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Jquery And Seo


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#1 lahatte

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Posted 05 February 2010 - 03:06 PM

Hey, I'm new to this forum. I have a question: Does javascript and jQuery affect your SEO? Like if jQuery has hidden items that are displayed only when the visitor clicks a menu option to display them? The design trend for 2010 seems to be leaning toward keeping visitors on one page rather than having them click deeper and deeper into the site. The design trend is also leaning towards very simple and clean designs where there is not much clutter on the page but rather more and more "white space". Javascript and jQuery help to solve this issue but it seems that it will hurt SEO efforts in organic rankings (much like flash destroys SEO efforts). Any thoughts on this or better ways of handling SEO?

Thanks

#2 Randy

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Posted 05 February 2010 - 03:28 PM

Welcome lahatte ! hi.gif

Your question revolves around the idea of making Ajax routines accessible, both to spiders and to real people who may not have full use of everything a browser can do. And the answer to your question is a big old It Depends. If the jQuery is built to be accessible, there are no SEO downsides to using it. If it's not, you're effectively hiding a lot of your content.

The keywords that will help you look deeper into the subject are HiJax and Progressive Enhancement. As soon as you start looking into those you're going to quickly run into the writings of Jeremy Keith, who besides penning books about DOM scripting has also authored a book entitled Bulletproof Ajax: Designing Interactive and Usable Ajax Solutions.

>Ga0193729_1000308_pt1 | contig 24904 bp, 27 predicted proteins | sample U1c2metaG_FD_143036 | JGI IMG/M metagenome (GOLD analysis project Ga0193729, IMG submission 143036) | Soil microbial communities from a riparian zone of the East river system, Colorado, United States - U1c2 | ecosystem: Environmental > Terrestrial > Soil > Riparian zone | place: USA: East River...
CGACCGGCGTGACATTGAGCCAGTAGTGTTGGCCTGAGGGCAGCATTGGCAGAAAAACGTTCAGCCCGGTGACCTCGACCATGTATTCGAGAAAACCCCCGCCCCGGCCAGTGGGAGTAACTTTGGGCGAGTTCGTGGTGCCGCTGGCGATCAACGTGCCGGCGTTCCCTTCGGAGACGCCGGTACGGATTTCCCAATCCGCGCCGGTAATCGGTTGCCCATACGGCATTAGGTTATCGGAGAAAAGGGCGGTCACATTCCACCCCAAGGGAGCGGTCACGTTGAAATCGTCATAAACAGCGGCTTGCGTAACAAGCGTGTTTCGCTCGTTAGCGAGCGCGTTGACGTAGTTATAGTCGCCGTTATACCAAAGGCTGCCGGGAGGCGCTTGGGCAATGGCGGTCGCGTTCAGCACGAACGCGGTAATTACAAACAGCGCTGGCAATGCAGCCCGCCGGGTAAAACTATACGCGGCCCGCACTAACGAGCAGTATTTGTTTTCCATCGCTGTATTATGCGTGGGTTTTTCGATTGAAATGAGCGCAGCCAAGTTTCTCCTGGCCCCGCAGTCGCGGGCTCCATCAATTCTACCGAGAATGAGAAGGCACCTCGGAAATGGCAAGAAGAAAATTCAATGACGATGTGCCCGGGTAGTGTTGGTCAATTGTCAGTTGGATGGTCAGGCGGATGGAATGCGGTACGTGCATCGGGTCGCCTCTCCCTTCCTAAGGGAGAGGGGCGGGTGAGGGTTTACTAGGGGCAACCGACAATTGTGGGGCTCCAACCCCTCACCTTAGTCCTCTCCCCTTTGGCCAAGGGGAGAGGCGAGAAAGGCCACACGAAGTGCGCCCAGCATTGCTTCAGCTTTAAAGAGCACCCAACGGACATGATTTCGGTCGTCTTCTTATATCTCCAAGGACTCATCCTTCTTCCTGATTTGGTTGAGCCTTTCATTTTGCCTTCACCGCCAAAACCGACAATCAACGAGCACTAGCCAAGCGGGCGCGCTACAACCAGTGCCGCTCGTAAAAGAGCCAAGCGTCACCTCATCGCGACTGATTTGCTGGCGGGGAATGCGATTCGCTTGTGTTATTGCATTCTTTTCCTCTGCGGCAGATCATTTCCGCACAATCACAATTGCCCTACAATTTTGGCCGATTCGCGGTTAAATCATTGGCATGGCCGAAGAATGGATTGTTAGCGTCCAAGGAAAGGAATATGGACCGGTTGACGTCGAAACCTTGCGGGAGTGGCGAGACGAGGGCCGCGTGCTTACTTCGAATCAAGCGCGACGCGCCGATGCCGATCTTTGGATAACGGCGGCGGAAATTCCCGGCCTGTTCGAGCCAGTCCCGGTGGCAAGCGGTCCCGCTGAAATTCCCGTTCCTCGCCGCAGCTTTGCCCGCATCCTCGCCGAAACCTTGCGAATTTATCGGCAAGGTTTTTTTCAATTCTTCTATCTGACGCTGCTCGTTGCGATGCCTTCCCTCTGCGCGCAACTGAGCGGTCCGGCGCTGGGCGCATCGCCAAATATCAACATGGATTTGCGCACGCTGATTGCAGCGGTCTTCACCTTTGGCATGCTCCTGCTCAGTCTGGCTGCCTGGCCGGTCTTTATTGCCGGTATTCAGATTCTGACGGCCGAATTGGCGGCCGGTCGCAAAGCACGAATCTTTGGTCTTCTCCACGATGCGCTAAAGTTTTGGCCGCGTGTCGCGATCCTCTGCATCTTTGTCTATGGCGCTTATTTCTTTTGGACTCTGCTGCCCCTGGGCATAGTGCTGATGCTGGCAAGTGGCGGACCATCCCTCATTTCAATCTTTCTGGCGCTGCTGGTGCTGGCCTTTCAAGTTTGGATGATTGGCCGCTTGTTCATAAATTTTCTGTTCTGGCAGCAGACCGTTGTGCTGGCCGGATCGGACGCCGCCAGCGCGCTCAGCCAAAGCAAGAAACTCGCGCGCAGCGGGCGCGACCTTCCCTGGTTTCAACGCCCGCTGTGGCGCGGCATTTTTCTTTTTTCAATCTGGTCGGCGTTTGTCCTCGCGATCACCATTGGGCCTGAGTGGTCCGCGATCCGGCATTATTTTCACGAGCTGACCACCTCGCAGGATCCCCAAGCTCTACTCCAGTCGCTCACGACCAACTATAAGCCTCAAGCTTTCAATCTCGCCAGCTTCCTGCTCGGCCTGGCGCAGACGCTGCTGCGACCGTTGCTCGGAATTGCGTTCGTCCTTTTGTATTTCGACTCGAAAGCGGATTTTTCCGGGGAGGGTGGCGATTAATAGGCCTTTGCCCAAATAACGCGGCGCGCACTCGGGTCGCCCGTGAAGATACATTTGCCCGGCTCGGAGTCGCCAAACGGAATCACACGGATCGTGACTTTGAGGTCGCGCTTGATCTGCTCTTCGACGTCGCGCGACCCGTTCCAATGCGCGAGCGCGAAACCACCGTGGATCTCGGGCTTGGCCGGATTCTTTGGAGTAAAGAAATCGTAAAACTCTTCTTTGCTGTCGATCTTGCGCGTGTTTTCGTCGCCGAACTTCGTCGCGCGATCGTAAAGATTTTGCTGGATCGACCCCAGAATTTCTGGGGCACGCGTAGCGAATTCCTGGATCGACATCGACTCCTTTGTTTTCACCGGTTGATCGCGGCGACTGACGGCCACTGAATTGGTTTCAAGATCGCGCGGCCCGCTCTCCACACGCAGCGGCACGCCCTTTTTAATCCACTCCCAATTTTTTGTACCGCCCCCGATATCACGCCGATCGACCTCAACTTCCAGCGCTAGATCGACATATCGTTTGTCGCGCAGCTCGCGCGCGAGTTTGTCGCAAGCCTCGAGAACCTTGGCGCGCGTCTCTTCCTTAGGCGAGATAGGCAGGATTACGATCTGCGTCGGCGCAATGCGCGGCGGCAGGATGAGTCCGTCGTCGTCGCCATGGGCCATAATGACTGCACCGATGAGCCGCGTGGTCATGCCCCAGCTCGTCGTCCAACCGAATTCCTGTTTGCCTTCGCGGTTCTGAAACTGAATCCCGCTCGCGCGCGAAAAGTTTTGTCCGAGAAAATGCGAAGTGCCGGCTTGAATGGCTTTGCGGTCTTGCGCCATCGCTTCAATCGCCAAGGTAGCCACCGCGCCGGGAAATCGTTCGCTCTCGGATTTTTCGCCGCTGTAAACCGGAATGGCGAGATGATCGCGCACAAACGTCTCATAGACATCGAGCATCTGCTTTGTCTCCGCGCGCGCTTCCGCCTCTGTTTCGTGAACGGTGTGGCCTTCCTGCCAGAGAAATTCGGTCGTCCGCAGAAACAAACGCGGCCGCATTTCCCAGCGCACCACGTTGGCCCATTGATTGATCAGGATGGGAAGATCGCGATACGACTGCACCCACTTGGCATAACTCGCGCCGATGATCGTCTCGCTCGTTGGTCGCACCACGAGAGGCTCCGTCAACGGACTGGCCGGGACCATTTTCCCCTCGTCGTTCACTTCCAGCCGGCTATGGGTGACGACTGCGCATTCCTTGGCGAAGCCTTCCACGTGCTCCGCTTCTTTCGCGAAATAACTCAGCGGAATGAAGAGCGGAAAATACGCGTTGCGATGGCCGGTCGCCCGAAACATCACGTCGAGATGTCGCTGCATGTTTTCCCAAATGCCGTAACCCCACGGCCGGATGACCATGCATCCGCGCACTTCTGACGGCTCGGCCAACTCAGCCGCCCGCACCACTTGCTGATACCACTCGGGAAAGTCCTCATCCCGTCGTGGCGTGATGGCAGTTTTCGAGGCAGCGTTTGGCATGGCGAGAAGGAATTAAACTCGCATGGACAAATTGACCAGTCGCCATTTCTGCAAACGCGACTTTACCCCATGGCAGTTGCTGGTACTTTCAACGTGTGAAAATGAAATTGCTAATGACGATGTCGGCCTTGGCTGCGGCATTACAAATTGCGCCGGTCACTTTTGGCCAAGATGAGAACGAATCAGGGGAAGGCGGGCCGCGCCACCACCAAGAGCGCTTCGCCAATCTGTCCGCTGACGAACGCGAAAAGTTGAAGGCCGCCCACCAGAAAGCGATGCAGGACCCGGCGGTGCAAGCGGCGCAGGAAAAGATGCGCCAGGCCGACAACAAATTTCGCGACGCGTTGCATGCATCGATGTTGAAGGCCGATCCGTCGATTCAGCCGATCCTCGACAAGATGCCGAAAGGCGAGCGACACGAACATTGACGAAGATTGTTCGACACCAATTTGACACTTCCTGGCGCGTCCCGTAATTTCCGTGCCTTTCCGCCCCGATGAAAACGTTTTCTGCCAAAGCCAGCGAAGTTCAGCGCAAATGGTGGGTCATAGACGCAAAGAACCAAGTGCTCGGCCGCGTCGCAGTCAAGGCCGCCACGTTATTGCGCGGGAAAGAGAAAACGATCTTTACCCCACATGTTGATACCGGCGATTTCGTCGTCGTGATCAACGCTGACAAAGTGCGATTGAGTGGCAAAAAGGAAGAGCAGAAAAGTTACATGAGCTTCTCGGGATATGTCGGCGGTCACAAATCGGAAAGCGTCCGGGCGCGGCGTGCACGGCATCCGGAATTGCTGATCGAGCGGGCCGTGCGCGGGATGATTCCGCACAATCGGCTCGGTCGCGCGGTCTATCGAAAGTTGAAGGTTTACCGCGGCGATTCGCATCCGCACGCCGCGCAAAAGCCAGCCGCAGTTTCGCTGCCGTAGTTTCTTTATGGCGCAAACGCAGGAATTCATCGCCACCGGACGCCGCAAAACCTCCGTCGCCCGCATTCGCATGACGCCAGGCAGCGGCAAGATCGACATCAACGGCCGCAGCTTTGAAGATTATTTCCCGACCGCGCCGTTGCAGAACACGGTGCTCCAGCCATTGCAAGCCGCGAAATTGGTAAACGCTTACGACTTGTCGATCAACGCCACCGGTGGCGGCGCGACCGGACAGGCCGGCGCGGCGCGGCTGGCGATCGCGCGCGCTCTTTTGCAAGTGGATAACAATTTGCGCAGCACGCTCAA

The principle is simple. Plan for Ajax from the beginning. Implement it at the end.

If you're a coder the book is a cheap way to get up to speed in a hurry. It contains both the methodology and code snippets. Or if you don't feel like buying a book, there is plenty of discussion out there on the web.

#3 Connie

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Posted 05 February 2010 - 08:01 PM

Jusat courious how does this affect bookmarks?

#4 Randy

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Posted 07 February 2010 - 01:01 PM

If it's not done right, meaning with usability and accessibility built into the app from the very beginning, it'll totally screw up bookmarks. Meaning you'd be able to bookmark the beginning of the process but wouldn't be able to bookmark anything that happens after the first page.

If it's done in a manner that supports usability/accessibility, which will also be good for the search engines, should natively support good bookmarking.




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